The instinct of curiosity is the master instinct among children. Children, experience proves, are curious to see things for themselves. Their environment is full of things and objects about which children want to know everything. They have questions of which they want answers. The geography teacher exploits this instinct to make the teaching of geography interesting and meaningful.
Geography is essentially an observational science. Within the four walls of the class-room, the teaching of geography is limited to the globe, maps and the text-book. The real geography exists outside the class-room. The children should be made to observe geographical facts like the temperature, pressure, direction and velocity of the wind, clouds, rivers, lakes and mountains. The first hand experience about these phenomena of nature gives clear understanding of natural happenings.
Outside the class-room, there are fields, crops, soil etc. which also forms part of geographical content. On the spot observation of these entities followed by discussion in the classes enriches children’s knowledge of geographical facts. The teacher of geography would like to make children study the surrounding environment, the landscape and what it offers to man to make his living meaningful.
Aids to Geographical Observation
Observation method for teaching geography may be used inside the class-room as well as outside the class-room.
Inside the class-room, the following aids help observation:
(i) Globe. Globe is a useful aid. By observation, children can develops such concepts as longitude, latitude, meridian etc.
(ii) Charts. Charts prepared by children themselves or those commercially produced also enhance children’s observation.
(iii) Models. Children observe things and they can convert the results of their observation into models.
Outside the Class-room
The teacher can enrich children’s observation by adopting certain modes outside the class-room. The teacher may use the following modes for this purpose.
(i) Field Trips. Field trips help in exploring the environment. Children may be taken out into the larger landscape to observe geographical objects, prepare brief notes, and collect specimens and so on.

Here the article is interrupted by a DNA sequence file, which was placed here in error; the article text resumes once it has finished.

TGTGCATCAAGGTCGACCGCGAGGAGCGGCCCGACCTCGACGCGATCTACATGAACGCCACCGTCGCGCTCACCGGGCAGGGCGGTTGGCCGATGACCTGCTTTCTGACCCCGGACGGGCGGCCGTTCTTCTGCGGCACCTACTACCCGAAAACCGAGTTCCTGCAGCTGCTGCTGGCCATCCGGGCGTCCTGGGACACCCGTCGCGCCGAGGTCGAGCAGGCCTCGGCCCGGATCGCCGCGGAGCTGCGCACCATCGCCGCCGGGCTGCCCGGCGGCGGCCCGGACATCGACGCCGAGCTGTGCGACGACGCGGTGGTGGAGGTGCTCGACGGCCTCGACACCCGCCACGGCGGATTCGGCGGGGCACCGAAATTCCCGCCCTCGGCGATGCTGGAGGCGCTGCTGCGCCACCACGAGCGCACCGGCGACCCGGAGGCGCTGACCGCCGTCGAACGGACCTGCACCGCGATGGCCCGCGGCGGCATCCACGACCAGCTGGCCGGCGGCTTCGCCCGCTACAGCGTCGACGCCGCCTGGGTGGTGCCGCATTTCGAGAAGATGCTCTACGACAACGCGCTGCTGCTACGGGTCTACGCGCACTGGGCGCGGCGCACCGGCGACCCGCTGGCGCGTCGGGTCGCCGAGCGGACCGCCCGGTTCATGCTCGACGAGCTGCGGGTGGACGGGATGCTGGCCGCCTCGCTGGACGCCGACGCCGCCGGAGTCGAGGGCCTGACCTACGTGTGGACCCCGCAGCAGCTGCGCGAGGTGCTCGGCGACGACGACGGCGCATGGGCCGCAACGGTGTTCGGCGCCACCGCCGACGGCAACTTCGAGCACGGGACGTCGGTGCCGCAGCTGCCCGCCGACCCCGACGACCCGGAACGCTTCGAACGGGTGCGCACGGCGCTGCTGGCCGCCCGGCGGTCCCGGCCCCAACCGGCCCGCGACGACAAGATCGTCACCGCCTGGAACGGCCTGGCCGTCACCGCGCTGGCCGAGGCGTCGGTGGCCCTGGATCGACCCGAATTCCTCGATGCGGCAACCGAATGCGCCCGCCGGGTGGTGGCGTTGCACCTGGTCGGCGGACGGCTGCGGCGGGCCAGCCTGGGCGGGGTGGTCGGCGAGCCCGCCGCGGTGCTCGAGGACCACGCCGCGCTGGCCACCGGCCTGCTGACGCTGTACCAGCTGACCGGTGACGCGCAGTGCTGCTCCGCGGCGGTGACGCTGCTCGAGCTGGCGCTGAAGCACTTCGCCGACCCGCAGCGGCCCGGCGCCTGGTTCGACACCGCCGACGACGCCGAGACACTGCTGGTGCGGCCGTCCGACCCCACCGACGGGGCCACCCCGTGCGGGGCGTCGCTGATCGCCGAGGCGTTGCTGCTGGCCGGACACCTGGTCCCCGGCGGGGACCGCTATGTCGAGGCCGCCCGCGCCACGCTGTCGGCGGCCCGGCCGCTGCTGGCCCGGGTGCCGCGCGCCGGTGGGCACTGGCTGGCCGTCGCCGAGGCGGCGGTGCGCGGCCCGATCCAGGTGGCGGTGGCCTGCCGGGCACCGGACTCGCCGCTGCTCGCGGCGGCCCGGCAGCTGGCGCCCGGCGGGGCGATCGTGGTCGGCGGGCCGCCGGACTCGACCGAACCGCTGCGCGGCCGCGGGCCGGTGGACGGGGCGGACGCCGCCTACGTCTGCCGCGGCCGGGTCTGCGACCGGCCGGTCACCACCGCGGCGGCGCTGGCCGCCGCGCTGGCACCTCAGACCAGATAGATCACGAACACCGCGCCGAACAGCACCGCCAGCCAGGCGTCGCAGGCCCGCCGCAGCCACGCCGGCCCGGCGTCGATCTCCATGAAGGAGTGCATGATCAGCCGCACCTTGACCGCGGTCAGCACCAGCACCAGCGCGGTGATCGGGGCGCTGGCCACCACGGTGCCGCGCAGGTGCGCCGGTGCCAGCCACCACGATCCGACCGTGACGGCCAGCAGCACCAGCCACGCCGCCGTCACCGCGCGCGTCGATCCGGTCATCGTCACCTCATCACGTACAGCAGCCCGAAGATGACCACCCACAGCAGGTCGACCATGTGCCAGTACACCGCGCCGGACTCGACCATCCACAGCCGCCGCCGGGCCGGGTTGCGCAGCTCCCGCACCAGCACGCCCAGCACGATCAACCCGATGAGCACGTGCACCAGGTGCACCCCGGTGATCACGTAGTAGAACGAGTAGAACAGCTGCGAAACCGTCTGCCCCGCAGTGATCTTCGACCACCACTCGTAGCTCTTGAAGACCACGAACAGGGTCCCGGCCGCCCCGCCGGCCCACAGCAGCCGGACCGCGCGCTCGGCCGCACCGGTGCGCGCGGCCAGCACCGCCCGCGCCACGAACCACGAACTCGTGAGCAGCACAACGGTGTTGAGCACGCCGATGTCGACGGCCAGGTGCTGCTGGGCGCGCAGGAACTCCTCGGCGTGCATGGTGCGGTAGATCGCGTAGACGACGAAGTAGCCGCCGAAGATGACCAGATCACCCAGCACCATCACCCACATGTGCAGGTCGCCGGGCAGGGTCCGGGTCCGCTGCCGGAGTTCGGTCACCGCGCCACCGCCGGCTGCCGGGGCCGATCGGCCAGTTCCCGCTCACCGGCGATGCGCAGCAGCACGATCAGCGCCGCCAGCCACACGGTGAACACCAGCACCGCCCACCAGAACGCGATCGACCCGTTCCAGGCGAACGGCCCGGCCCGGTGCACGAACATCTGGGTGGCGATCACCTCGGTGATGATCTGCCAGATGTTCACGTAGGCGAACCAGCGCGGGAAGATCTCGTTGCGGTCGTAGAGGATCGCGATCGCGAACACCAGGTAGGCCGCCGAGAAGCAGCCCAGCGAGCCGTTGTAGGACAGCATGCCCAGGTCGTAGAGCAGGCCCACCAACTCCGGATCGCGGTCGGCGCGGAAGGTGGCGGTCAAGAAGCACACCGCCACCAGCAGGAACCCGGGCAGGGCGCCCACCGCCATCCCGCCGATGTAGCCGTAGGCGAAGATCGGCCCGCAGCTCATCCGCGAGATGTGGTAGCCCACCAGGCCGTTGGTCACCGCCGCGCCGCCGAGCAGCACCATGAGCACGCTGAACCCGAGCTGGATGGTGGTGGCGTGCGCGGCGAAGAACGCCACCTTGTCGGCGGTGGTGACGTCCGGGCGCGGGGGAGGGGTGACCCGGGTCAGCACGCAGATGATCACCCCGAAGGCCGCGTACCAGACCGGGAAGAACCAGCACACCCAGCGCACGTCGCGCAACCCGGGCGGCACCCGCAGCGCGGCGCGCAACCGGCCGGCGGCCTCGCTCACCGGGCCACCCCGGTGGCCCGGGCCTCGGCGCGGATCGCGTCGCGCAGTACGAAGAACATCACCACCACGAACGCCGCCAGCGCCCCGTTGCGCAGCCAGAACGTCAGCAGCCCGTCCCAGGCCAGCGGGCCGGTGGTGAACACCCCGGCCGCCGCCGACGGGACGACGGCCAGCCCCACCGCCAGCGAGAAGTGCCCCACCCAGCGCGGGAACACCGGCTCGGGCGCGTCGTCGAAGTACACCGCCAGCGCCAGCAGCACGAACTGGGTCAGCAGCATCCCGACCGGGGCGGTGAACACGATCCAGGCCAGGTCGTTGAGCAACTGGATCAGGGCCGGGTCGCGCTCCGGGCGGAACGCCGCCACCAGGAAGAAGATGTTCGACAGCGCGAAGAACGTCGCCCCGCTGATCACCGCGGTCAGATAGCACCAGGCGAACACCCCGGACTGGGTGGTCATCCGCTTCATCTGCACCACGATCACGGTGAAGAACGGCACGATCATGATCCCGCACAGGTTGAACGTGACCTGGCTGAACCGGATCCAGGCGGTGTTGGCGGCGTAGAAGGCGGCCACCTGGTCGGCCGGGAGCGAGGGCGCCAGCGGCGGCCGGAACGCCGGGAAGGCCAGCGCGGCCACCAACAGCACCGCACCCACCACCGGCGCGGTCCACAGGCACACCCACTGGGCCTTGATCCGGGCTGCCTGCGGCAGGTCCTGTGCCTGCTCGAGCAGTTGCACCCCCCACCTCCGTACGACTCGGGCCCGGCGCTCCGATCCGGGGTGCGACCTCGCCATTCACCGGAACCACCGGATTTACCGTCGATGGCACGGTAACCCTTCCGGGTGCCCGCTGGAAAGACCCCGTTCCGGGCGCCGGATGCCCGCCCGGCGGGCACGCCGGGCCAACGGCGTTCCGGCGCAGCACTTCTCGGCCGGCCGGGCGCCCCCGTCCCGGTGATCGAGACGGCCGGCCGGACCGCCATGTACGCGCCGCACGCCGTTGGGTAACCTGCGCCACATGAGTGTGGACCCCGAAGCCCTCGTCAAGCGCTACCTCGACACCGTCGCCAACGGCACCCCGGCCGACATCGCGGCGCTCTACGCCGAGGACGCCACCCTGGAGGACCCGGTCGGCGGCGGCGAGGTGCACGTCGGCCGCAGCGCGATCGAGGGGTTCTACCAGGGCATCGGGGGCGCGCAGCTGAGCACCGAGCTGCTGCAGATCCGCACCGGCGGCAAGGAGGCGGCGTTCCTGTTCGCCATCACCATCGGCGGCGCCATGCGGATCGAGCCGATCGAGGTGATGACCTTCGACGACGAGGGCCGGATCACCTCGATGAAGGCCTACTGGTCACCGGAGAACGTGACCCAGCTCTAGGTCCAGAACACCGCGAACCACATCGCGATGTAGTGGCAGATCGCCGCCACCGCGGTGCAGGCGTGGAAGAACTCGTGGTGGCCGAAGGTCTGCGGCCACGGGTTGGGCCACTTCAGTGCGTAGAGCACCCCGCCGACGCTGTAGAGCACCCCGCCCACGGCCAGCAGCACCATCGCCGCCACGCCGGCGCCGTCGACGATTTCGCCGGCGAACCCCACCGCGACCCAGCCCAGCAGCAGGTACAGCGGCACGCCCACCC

(ii) Excursions. Excursions educate as well as entertain. Children learn by interacting with the environment. Excursions to hill stations, to geographical monuments help children to understand certain phenomena.
Merits of Observation Method
1. Trains the pupils to observe and reason about the fact they observe. This method brings the students of geography into direct relationship with the environment.
2. By this method we interpret the unknown in terms of the known-the known by observation and experience. It is essentially an outdoor Work. Nothing should be allowed to take the place of direct observation whenever this is possible. So this is direct method of gaining geographic knowledge.
3. The merit of this method lies in the work and not in the results. It is training in intelligent observation and no in collecting the data.
4. This method develops the habit of accurate thought and investigation.
5. It is based on the finding of psychology i.e. there is instinct of curiosity in every human being which prompts every human being to know.
Limitations of Observation Methods
1. Observational study makes a big demand on the out-of-class time of teachers and the students, which the time-table of the school does not permit in Indian schools.
2. This method is suitable for lower classes as the observation made by young children are necessarily limited.
3. Sometimes the observational study may degenerate into aimless wandering, wastage of much time and energy because of lack of understanding and direct action from the teacher. To let the children observe things without proper guidance and the knowledge may not be profitable at all. There must be proper guidance and the knowledge gained by observation must not be supplemented through other methods as actual observation of child is always limited.